Musseled Out is the third in the Maine Clambake series, and we are so glad that we are visiting the Snowden family again. Julia needs to save the family business once more, and she also needs to decide if she wants to stay in Maine. That made us think about small businesses, and the role they play in our lives. Wickeds, do you have any fond memories of a family owned or small business? Let us know!
Julie: I have a lot of small businesses, mostly family owned, that I go to every day. The hardware store down the street. The restaurant around the corner. The coffee shop (actually, three of them) near my office. But one small business I want to give a shout out to–our own Kim Gray (the Detective’s Daughter) own the Gift Cellar in Baltimore Maryland. What a great shop! I bought a wonderful pair of earrings there, and am planning my next visit soon!
Edith: I also love Kim’s shop. I owned a small family business twenty years ago: the Five Star Organic Farm (here I am with my garlic crop one summer). It was both glorious and tough. Great to work outside on my own land when my sons were little, grow organic vegetables, sell to enthusiastic customers. But it was also tough, as any farming enterprise is: weather or critters can devastate a crop. Your lettuce wilts on the table at the farmers’ market. And the same issues arise as confront authors: the need to publicize, market, sell the concept of your business to bring in customers…and money. Not for the faint of heart! I finally decided to rejoin the hi-tech desk-job market. What will Julia decide?
Sherry: Barbara’s books are so realistic that I keep forgetting I can’t really go on a Snowden family clambake! A couple of years ago I had an idea for a consumer product. I mentioned it to some close family friends and we joined forces. We started the patent process and fingers crossed it looks like it’s going to be approved.
Barb: Julie, I love this topic! I want to give a shout-out to a few family businesses that have been key to the Maine Clambake Mystery series. First of all, the Cabbage Island Clambakes. The Moore family who run them are nothing at all like the Snowdens, and Cabbage Island is not physically like Morrow Island, but visitors get the same delicious meal. Second of all, for Boiled Over, I visited Welch Blueberry Farm in Roque Bluffs, Maine, Downeast. The farm has been in the Hanscom family for four generations, and they also run a (very) small blueberry processing operation. 99% of wild blueberries are processed and frozen by large Canadian companies. Finally for Musseled Out, I went lobstering with Captain Clive Farrin. Lobstermen are the small businesspeople of the sea. The captains usually own their own boats, and they usually only go out for the day.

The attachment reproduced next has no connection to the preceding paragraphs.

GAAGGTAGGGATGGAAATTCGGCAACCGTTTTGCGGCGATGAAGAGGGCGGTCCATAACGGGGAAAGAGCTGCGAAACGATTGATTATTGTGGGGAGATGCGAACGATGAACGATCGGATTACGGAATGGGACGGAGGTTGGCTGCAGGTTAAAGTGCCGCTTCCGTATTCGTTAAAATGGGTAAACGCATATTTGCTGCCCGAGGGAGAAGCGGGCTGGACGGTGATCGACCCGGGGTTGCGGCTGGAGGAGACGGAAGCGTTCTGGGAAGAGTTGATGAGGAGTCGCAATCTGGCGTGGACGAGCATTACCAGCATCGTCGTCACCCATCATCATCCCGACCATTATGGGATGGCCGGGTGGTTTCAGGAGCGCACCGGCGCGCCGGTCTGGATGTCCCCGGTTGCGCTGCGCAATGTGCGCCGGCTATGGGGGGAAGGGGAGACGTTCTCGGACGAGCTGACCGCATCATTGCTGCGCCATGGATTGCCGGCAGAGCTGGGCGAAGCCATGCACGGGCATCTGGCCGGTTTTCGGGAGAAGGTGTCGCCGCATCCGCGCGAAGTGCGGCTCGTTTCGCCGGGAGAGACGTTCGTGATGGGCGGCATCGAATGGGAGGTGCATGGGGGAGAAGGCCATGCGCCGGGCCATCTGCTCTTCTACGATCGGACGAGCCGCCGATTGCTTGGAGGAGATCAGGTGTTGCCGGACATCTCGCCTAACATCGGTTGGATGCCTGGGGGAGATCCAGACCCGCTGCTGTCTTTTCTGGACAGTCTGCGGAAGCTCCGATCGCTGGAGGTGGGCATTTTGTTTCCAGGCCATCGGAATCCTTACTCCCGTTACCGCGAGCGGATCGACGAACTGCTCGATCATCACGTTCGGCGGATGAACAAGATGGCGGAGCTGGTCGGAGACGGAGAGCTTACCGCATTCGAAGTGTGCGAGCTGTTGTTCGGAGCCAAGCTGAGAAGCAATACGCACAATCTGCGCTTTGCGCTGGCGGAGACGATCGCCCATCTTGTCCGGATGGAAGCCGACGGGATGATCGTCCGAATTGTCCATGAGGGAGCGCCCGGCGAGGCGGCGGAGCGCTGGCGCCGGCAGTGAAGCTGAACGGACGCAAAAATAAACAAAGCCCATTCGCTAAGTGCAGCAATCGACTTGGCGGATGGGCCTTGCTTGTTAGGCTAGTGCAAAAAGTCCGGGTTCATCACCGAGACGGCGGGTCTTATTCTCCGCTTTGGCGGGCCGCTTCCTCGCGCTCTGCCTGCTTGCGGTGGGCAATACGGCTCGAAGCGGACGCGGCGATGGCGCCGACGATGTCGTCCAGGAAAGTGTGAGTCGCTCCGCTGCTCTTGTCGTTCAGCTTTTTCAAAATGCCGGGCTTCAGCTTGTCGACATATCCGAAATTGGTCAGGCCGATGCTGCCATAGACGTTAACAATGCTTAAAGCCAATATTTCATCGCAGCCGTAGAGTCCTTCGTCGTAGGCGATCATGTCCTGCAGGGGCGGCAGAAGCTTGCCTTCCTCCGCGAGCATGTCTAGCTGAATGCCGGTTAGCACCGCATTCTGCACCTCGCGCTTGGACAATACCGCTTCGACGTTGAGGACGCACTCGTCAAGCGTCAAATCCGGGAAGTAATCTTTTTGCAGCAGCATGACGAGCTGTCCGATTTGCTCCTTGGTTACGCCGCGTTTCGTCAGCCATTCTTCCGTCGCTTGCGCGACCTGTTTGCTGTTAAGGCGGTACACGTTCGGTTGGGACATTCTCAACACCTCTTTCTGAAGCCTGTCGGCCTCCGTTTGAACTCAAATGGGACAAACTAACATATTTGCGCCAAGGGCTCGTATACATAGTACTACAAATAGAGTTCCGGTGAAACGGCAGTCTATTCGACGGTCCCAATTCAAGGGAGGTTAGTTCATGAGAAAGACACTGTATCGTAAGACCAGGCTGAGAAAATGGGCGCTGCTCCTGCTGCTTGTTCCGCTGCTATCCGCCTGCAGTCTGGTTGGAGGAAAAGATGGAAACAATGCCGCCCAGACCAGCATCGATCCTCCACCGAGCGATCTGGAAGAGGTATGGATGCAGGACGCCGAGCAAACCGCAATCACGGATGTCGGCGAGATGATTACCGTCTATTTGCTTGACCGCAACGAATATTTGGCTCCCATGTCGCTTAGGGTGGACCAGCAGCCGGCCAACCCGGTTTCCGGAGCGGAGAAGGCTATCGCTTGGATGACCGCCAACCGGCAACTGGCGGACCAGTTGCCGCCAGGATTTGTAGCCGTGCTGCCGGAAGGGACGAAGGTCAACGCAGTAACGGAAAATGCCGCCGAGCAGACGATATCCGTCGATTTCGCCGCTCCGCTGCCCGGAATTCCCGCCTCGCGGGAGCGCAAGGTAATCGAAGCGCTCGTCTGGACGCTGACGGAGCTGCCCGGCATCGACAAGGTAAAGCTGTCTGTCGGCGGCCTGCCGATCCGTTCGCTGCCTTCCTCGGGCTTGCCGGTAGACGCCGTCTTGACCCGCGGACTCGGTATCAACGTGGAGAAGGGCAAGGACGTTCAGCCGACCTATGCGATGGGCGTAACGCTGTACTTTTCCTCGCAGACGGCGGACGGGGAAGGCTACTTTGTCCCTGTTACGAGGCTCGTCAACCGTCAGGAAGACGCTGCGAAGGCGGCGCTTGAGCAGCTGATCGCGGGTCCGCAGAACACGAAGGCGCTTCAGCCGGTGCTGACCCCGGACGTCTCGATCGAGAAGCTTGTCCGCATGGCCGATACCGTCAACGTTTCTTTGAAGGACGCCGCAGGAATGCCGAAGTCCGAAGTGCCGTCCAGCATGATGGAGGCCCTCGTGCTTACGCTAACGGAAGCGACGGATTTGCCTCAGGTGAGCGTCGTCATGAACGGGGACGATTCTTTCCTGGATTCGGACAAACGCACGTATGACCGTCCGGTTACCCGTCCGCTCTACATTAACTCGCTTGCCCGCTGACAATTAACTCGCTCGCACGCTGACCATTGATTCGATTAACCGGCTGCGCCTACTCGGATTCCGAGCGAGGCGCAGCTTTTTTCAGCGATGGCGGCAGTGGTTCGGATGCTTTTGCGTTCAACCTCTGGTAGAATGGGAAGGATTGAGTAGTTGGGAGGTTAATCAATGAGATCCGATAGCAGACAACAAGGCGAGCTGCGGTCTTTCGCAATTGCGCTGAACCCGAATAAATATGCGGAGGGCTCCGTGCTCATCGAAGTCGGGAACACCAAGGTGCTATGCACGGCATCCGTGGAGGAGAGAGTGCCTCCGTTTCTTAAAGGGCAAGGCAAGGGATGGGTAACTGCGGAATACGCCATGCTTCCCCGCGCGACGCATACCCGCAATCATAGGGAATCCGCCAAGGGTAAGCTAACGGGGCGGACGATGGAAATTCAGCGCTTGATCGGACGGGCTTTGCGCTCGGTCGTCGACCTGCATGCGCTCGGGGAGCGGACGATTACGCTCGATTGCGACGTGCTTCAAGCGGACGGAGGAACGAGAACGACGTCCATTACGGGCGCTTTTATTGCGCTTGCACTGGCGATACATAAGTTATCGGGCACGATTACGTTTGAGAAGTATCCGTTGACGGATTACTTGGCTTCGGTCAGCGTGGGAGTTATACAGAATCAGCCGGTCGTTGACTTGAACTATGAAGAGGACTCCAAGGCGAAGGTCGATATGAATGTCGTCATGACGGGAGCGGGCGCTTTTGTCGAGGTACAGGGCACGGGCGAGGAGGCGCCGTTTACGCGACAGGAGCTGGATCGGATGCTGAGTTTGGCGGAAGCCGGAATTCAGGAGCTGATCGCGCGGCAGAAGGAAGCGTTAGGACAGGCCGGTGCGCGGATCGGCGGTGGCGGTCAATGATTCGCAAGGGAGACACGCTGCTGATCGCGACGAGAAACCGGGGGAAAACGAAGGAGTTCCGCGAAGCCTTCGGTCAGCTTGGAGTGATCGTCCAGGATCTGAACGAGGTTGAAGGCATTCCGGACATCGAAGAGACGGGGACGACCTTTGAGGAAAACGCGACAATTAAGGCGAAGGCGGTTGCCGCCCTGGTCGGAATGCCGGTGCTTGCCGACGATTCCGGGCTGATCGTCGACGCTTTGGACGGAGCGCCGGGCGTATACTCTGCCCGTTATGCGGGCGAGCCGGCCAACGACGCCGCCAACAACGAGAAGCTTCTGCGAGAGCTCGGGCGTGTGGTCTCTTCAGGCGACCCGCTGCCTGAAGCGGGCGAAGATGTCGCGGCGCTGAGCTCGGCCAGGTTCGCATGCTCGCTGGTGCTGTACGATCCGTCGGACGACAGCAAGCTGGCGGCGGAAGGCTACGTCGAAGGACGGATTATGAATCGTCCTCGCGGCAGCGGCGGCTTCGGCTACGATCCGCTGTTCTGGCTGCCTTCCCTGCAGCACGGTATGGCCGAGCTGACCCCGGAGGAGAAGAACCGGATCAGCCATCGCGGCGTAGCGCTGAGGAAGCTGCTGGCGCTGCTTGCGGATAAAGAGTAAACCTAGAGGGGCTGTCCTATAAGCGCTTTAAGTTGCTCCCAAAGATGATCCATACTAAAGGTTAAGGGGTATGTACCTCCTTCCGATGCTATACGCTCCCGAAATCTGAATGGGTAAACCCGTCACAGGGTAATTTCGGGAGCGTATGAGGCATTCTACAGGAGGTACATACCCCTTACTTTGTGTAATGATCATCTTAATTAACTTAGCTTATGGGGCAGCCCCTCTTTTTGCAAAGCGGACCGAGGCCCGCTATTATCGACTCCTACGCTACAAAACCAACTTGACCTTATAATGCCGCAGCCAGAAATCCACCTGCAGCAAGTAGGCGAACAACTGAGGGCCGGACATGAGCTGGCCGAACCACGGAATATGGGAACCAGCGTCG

Jessie: I love to support local nurseries. Box stores sell seedlings, trees and shrubs but their plants can’t hold a candle to those grown with love, by people in the know, which can always be counted on to thrive in my tough climate. I eagerly await the open flag at my favorite local greenhouse, 4Js Earthworks, in Rochester, NH. The owner, Joan, always has a wide variety of herbs and heirloom vegetables along with a beautiful palate of perennial and annual flowers.
Liz: I haven’t had a chance to get to Kim’s shop yet, but it’s on my list! Although I do have a lovely wine glass that Edith got me there. I have a soft spot for family-owned businesses also. My father used to run a driving school (and for those who’ve driven with me, you can attest that our idea of driving is VERY different). Although that’s not a business that’s remained in the family, I saw how important it was for the community to get behind you. Today, my favorite local business is the Devon Point Farm, where we get a summer farm share. It’s such a great atmosphere to go there and see how the owners and their children live and work, and the veggies are some of the best I’ve ever had. Looking forward to this year’s kicking off!
Readers, what’s your favorite local business?